As we start to consider prospects for the 2016 presidential race, progressive Democrats who are unsettled at the prospect of Hillary Clinton sweeping to the Democratic nomination should start looking for alternatives. And in our view the most promising alternative choice for progressive Democrats is Sen. Bernie Sanders of Vermont.
Sanders, a self-described democratic socialist, has run as an independent in Vermont, where he served eight terms as the state’s at-large congressman from 1991 to 2007. He co-founded the Congressional Progressive Caucus in 1991 and he was elected to the Senate in 2006 by a 2-to-1 margin. He has remained popular, winning a second term in 2012 with 71% of the vote. Caucusing with Democrats, he became chairman of the Senate’s Veterans Affairs Committee in 2013. Working with Sen. John McCain (R-Ariz.), Sanders steered to passage the Veterans’ Access to Care through Choice, Accountability, and Transparency Act of 2014, a bill intended to reform the US Department of Veterans Affairs in response to the VA scandal of 2014.
Even as an independent, Bernie Sanders is a better Democrat than most in the Senate caucus, as the agenda he puts forth on our cover shows. He is not afraid to talk like a New Deal Democrat. Sanders supports expansion of Medicare to cover all Americans; and he would ensure the financial stability of the Social Security Trust Fund by eliminating the cap on taxable incomes so that millionaires pay their share. He has worked to protect the US Postal Service from Republican efforts to privatize the mail service. He supports a $1 trillion program to put millions of Americans back to work rebuilding the nation’s infrastructure. He has been active on climate change, sponsoring a bill that would have set up a cap-and-trade system to limit carbon emissions. He supports public disclosure, transparency of campaign finances and a constitutional amendment to reverse the 2010 Citizens United Supreme Court decision that overturned state and federal restrictions on corporations getting involved in politics.
Sanders has been traveling around the country, including the strategically important states of Iowa and New Hampshire, as well as South Carolina, Mississippi, Minnesota, Wisconsin, California and other states, talking to people and testing possible support for a grassroots campaign. He recently told John Nichols of The Nation that he has found “a real hunger in grassroots America for a fight against the greed of the billionaire class, which is wreaking havoc on our economic and political system.” He expects to “make a decision within the first few months of 2015” on whether to make a bid for the presidency. If he does run, he said, “I will not play the role of a spoiler,” who might tip the 2016 race to a right-wing Republican.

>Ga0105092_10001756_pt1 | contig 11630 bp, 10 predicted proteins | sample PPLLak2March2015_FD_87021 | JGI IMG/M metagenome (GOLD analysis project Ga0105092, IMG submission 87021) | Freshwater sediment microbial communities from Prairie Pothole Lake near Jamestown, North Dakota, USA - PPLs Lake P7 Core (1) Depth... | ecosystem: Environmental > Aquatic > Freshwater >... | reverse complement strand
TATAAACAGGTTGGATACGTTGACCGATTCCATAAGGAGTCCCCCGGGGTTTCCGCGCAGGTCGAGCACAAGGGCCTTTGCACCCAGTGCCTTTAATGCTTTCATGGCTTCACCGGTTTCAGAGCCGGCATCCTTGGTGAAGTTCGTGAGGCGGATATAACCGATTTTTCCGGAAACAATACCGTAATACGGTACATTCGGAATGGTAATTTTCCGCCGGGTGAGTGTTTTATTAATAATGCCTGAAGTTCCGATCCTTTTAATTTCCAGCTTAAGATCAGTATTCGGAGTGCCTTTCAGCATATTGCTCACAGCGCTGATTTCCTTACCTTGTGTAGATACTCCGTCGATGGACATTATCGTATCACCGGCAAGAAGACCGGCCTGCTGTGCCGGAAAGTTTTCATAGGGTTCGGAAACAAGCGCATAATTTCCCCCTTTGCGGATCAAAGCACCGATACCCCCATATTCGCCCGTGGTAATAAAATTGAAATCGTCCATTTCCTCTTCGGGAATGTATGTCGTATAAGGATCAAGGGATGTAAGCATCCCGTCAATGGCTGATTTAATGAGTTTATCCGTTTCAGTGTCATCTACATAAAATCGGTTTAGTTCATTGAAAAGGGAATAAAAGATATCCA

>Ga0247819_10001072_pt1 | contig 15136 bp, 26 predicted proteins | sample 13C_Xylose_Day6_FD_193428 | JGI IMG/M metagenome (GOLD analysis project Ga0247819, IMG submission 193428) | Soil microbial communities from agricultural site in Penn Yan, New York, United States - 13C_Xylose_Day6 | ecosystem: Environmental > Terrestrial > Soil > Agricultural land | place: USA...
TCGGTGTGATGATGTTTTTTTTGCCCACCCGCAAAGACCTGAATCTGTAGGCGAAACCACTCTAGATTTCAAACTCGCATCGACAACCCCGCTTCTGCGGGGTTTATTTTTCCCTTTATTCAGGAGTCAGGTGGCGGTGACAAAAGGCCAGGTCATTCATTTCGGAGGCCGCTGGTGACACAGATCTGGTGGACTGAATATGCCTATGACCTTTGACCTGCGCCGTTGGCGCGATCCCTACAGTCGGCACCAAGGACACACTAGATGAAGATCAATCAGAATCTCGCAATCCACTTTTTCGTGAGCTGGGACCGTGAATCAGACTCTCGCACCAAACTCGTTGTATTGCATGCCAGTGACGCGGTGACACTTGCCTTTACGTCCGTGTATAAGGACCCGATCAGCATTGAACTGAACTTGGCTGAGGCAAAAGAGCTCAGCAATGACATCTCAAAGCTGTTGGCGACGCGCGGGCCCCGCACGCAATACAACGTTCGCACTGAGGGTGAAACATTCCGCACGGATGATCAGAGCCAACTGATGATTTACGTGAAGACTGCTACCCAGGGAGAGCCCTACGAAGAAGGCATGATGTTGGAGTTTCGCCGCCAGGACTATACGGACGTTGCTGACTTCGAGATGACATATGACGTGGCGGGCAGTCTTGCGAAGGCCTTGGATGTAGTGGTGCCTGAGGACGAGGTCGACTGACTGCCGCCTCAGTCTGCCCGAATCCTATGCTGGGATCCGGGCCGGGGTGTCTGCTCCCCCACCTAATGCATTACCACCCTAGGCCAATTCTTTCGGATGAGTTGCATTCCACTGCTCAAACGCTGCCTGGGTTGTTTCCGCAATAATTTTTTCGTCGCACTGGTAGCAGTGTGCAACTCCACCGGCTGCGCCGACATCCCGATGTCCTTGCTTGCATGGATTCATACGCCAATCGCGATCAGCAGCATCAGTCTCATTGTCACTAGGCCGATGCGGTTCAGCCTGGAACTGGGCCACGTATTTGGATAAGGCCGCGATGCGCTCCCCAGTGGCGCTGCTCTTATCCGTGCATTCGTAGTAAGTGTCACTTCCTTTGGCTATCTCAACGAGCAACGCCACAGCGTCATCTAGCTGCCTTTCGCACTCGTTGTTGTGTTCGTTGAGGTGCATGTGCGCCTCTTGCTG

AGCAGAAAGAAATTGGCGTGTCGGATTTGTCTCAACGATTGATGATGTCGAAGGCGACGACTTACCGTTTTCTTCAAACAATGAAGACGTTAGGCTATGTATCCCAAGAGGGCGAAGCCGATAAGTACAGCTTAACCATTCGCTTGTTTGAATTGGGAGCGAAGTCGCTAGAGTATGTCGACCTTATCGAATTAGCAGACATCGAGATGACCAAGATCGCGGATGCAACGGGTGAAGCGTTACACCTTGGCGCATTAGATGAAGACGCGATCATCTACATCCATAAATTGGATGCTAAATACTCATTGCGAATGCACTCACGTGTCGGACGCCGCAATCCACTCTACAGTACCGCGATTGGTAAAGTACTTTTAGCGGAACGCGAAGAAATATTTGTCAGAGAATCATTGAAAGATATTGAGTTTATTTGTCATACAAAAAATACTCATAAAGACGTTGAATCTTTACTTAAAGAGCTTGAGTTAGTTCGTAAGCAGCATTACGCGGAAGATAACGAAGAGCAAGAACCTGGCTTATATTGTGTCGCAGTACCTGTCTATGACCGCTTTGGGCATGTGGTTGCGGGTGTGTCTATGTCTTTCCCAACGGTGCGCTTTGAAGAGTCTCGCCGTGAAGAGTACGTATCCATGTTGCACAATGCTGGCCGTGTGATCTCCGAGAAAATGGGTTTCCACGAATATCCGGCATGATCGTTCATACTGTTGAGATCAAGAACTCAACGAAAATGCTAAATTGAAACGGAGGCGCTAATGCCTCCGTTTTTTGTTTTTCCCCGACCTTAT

We think it would be best if Sanders ran in the Democratic primaries, where he can engage Hillary Clinton in debates and give Democrats a serious progressive populist choice. A CNN/ORC poll in November showed him in fourth place among potential Democratic candidates in 2016, supported by 5% of respondents. He trails Clinton’s 65%, Elizabeth Warren’s 10% and Joe Biden’s 9%. (We think Warren is seriously not challenging Hillary, after signing a letter in 2013 urging Clinton to run, repeatedly saying she is not running for president, and recently rejecting MoveOn.org’s offer to raise $1 million to draft her; but Warren admirers won’t give up hope.) Andrew Cuomo, Deval Patrick and Jim Webb each got 1% in the poll.
Meteor Blades noted at DailyKos.com (Dec. 7) that progressives need to build a movement and an infrastructure to create a political environment where a candidate like Sanders can actually be elected president. “If we are ever going to rise above being mere ankle biters, we need to build both,” Blades wrote. “Nonetheless, having Sanders in the 2016 race, seriously in it, repeating his populist message, encouraging the party to move left, would be very good for Democrats, for progressives in and out of the party and for the nation.”